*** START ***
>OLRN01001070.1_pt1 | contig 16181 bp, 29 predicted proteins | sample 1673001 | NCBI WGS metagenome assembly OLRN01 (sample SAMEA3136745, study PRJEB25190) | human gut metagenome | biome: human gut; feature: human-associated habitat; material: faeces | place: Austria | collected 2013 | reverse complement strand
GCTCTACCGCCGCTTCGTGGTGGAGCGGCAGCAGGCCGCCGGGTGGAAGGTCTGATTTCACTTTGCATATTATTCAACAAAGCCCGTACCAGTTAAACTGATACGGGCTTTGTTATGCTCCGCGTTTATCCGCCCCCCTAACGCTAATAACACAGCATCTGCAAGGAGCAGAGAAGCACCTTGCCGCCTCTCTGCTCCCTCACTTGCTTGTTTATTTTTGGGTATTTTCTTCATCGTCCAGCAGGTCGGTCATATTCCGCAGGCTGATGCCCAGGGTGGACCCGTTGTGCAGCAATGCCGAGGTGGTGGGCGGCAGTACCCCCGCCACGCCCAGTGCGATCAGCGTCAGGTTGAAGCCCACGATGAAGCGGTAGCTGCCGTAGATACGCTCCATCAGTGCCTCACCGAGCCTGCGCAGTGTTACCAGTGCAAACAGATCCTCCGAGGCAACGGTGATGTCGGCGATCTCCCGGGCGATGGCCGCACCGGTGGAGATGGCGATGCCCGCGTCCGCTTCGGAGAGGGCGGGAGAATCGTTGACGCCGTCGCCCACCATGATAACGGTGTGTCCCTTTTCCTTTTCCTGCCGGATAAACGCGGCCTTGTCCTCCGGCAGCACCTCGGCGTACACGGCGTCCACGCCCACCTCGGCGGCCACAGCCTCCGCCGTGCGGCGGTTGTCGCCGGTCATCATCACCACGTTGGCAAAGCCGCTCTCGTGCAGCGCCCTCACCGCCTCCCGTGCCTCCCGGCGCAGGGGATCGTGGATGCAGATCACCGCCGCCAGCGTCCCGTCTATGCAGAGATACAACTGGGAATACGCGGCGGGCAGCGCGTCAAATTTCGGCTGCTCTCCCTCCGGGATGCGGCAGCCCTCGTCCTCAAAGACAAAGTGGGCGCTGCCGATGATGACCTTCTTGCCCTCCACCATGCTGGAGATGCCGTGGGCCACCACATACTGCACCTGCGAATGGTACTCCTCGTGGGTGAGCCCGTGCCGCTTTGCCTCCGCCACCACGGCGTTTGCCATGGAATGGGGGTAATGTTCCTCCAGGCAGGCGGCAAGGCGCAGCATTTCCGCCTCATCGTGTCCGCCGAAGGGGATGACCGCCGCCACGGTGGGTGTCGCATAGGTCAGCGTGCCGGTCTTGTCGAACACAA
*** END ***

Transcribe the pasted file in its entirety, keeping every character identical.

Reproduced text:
>OLRN01001070.1_pt1 | contig 16181 bp, 29 predicted proteins | sample 1673001 | NCBI WGS metagenome assembly OLRN01 (sample SAMEA3136745, study PRJEB25190) | human gut metagenome | biome: human gut; feature: human-associated habitat; material: faeces | place: Austria | collected 2013 | reverse complement strand
GCTCTACCGCCGCTTCGTGGTGGAGCGGCAGCAGGCCGCCGGGTGGAAGGTCTGATTTCACTTTGCATATTATTCAACAAAGCCCGTACCAGTTAAACTGATACGGGCTTTGTTATGCTCCGCGTTTATCCGCCCCCCTAACGCTAATAACACAGCATCTGCAAGGAGCAGAGAAGCACCTTGCCGCCTCTCTGCTCCCTCACTTGCTTGTTTATTTTTGGGTATTTTCTTCATCGTCCAGCAGGTCGGTCATATTCCGCAGGCTGATGCCCAGGGTGGACCCGTTGTGCAGCAATGCCGAGGTGGTGGGCGGCAGTACCCCCGCCACGCCCAGTGCGATCAGCGTCAGGTTGAAGCCCACGATGAAGCGGTAGCTGCCGTAGATACGCTCCATCAGTGCCTCACCGAGCCTGCGCAGTGTTACCAGTGCAAACAGATCCTCCGAGGCAACGGTGATGTCGGCGATCTCCCGGGCGATGGCCGCACCGGTGGAGATGGCGATGCCCGCGTCCGCTTCGGAGAGGGCGGGAGAATCGTTGACGCCGTCGCCCACCATGATAACGGTGTGTCCCTTTTCCTTTTCCTGCCGGATAAACGCGGCCTTGTCCTCCGGCAGCACCTCGGCGTACACGGCGTCCACGCCCACCTCGGCGGCCACAGCCTCCGCCGTGCGGCGGTTGTCGCCGGTCATCATCACCACGTTGGCAAAGCCGCTCTCGTGCAGCGCCCTCACCGCCTCCCGTGCCTCCCGGCGCAGGGGATCGTGGATGCAGATCACCGCCGCCAGCGTCCCGTCTATGCAGAGATACAACTGGGAATACGCGGCGGGCAGCGCGTCAAATTTCGGCTGCTCTCCCTCCGGGATGCGGCAGCCCTCGTCCTCAAAGACAAAGTGGGCGCTGCCGATGATGACCTTCTTGCCCTCCACCATGCTGGAGATGCCGTGGGCCACCACATACTGCACCTGCGAATGGTACTCCTCGTGGGTGAGCCCGTGCCGCTTTGCCTCCGCCACCACGGCGTTTGCCATGGAATGGGGGTAATGTTCCTCCAGGCAGGCGGCAAGGCGCAGCATTTCCGCCTCATCGTGTCCGCCGAAGGGGATGACCGCCGCCACGGTGGGTGTCGCATAGGTCAGCGTGCCGGTCTTGTCGAACACAA